Elections boss says Putin’s presidency not done deal

Russia's Central Election Commission chairman Vladimir Churov  (RIA Novosti / Alexander Utkin)
Vladimir Churov, the head of the Central Electoral Commission, has told the press that the question of Vladimir Putin’s presidency will be finally decided only after the 2012 elections.

­Churov was holding a press conference dedicated to future parliamentary and presidential elections in Moscow on Monday. When a reporter asked him if Dmitry Medvedev’s suggestion to the United Russia party to support Vladimir Putin as a candidate at the presidential elections meant the outcome of the elections was already pre-determined, Churov said that it was not so.

“This was not a question, rather a statement and it was a categorical one. I must say at once that I don’t agree with it,”
Churov said.

The Russian elections chief said that for him the election result will be known only by 9am on the next day after Election Day, when the Electoral Commission receives preliminary reports from over 99 per cent of ballot stations.

Churov also promised the press that the elections would be fair. “The elections will be organized strictly in accordance with the law and better than in most countries of Western Europe,” Churov said. He also added that Russian elections meet the international standards much better than the elections in some other states.

The 60-year old official also called upon the elections participants to pay more attention to morals in their campaigns, but said he really did not expect them to do so.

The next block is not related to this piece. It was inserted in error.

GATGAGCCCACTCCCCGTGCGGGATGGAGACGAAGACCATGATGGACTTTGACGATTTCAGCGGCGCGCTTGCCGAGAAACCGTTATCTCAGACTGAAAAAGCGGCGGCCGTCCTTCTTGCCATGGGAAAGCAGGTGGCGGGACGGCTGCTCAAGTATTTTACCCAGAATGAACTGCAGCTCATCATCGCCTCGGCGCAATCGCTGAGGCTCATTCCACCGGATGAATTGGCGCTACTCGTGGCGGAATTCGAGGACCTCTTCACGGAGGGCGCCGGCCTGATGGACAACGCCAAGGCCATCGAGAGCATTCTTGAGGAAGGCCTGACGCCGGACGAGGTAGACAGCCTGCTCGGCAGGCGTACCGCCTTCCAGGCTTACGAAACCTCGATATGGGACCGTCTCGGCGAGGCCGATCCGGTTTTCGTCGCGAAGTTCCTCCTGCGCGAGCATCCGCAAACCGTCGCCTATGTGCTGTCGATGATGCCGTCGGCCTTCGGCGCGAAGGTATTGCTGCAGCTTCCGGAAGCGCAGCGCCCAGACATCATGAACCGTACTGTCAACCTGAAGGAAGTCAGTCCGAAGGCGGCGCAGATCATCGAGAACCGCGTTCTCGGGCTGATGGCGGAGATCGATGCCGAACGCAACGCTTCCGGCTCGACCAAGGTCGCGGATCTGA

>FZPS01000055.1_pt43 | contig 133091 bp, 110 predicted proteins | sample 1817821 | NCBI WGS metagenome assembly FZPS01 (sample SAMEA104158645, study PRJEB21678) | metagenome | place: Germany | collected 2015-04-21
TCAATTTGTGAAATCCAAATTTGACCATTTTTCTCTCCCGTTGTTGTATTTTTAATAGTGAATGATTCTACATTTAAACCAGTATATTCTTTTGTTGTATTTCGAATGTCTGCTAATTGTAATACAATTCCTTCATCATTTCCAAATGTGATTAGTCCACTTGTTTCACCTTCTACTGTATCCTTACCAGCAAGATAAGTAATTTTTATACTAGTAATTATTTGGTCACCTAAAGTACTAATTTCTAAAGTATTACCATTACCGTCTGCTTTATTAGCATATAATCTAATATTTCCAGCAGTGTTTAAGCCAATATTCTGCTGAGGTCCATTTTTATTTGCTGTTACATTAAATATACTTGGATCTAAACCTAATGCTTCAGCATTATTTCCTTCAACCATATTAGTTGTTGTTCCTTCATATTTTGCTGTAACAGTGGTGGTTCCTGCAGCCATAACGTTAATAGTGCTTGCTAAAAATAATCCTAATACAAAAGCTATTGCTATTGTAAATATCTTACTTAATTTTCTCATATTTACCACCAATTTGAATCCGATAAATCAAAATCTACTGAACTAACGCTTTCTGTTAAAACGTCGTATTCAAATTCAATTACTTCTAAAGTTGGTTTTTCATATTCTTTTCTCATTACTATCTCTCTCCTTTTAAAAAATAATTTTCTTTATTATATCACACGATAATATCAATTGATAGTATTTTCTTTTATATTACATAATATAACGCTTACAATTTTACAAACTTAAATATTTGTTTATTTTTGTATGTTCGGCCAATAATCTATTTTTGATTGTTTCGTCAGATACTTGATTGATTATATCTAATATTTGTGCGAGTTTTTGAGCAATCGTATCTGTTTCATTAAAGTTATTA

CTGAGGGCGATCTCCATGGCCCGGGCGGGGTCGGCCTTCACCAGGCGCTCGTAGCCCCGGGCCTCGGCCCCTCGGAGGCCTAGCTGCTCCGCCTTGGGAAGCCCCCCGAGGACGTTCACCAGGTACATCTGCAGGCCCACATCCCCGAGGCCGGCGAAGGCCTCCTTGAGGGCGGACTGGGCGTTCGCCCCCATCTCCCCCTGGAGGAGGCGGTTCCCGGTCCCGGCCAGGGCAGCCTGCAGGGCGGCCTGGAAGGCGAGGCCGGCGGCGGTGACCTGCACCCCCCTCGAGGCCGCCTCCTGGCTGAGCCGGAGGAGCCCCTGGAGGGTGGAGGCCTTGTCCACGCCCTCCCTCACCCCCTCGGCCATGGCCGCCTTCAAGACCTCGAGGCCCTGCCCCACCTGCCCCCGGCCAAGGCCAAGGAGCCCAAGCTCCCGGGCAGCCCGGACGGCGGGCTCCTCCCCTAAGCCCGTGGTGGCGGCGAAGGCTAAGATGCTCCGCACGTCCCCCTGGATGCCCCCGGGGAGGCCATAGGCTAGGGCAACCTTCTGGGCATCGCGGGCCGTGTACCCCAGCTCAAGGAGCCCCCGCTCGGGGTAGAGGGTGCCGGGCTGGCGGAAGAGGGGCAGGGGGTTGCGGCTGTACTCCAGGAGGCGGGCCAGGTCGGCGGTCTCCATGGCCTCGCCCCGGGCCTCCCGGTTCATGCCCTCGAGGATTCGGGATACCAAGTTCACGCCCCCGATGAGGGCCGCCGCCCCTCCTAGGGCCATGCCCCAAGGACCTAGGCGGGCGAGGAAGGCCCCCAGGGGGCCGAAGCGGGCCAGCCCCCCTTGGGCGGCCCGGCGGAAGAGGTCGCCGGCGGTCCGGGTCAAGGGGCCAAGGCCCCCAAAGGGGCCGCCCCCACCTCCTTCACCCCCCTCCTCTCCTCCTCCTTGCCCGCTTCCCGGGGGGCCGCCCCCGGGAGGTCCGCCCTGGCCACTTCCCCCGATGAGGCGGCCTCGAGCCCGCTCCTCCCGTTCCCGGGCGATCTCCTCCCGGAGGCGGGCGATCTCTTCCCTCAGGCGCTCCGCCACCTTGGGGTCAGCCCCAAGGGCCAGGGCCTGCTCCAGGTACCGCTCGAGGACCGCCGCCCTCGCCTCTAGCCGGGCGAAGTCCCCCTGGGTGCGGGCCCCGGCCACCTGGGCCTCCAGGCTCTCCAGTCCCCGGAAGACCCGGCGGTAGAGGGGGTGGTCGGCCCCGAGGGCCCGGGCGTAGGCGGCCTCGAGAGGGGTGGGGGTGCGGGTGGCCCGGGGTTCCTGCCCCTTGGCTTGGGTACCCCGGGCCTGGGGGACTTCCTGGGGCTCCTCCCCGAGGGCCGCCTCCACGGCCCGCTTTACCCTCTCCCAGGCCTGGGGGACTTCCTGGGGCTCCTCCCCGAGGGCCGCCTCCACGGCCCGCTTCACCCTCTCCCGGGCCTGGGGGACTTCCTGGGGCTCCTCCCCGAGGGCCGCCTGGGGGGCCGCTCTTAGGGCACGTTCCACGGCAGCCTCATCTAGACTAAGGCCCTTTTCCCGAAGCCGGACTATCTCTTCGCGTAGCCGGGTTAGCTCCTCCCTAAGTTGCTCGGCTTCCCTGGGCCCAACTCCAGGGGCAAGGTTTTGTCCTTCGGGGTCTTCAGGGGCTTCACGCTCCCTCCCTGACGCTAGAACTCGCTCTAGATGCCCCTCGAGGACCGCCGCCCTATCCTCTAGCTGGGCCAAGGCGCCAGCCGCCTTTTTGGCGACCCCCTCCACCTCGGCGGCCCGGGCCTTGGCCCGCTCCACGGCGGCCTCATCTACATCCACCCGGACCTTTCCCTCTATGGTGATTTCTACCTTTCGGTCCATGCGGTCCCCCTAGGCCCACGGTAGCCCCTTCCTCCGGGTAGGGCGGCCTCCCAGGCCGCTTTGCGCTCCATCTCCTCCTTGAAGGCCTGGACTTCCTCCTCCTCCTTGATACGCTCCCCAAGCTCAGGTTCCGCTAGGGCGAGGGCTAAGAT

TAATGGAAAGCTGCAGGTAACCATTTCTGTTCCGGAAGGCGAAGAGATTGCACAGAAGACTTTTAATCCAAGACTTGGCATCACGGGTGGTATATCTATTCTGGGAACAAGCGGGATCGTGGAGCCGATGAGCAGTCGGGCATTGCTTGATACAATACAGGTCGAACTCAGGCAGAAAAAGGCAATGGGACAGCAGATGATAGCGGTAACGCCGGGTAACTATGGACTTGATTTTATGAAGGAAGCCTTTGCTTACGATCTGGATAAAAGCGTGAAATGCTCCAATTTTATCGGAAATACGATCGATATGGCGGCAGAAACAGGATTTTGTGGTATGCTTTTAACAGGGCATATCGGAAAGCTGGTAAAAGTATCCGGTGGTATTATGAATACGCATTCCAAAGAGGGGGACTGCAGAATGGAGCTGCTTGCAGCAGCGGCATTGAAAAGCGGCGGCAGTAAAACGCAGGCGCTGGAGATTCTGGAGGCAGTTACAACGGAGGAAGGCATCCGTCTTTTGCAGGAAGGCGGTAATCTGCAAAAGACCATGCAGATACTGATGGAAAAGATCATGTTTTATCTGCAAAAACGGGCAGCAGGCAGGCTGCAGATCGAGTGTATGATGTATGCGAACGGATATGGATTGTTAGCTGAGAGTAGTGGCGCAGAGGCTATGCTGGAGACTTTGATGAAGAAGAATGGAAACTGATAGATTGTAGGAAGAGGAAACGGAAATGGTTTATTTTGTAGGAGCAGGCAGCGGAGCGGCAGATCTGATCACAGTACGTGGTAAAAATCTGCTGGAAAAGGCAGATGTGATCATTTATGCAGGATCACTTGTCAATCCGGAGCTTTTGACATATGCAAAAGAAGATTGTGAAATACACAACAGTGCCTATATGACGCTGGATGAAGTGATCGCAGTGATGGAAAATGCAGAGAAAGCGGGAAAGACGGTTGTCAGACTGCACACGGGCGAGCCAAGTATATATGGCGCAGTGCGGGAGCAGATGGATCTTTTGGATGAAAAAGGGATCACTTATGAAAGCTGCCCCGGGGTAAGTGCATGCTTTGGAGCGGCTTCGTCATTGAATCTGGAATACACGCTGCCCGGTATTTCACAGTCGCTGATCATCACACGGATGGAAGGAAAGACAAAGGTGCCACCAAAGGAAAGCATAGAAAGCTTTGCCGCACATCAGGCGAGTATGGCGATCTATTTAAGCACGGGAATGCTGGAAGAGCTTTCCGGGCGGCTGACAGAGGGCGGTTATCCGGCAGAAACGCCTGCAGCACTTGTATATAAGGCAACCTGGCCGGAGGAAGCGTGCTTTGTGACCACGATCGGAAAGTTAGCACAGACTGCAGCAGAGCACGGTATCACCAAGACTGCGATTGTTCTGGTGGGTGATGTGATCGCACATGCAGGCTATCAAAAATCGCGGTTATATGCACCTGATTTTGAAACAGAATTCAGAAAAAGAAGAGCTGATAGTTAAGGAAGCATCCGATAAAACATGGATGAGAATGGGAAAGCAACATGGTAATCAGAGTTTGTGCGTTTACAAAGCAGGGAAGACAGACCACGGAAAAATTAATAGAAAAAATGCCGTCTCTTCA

Also on Monday, recently-appointed head of the upper house of the Russian Parliament, Federation Council Speaker Valentina Matviyenko said that it was not clear if Putin would run for presidency again in 2018.

“This is not at all a pre-determined question, I assure you, even astrologers cannot make forecasts for six years ahead and Vladimir Putin himself does not set a task for himself to determine this,” Matviyenko said.

The official noted that the decision would depend on many factors, such as the socio-economic situation, the realization of the announced plans and of the population support. She criticized those who were suggesting that Putin’s election in 2012 would mean him remaining in the presidential post for two more terms.

“They are dictating the ideas of the second term to the society and I think that Putin himself has not yet decided yet if he will run for one term or for two.”

The upper house speaker said she welcomed Saturday’s announcements by Putin and Medvedev.

“Any political changes would not help to solve the existing problems and Russia needs stability and stable development for another 10 or 20 years,” she said.